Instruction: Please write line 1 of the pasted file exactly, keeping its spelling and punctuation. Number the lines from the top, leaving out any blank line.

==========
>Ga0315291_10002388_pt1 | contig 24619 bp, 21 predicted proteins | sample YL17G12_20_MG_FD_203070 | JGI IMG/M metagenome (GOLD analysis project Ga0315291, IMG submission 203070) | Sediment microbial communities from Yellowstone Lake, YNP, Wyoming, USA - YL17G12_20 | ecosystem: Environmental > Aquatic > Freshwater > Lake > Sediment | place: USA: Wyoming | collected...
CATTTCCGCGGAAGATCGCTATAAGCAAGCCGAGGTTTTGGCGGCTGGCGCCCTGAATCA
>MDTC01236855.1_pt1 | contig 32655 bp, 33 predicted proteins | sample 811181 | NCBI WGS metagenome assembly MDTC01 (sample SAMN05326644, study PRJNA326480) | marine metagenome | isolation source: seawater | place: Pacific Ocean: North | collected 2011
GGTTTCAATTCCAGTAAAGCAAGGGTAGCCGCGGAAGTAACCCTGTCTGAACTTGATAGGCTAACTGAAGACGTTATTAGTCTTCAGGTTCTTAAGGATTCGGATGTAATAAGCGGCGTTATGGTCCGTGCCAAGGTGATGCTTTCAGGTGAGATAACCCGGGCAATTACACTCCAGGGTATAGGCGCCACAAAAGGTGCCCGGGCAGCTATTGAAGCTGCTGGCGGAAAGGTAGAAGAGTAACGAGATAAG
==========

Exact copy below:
>Ga0315291_10002388_pt1 | contig 24619 bp, 21 predicted proteins | sample YL17G12_20_MG_FD_203070 | JGI IMG/M metagenome (GOLD analysis project Ga0315291, IMG submission 203070) | Sediment microbial communities from Yellowstone Lake, YNP, Wyoming, USA - YL17G12_20 | ecosystem: Environmental > Aquatic > Freshwater > Lake > Sediment | place: USA: Wyoming | collected...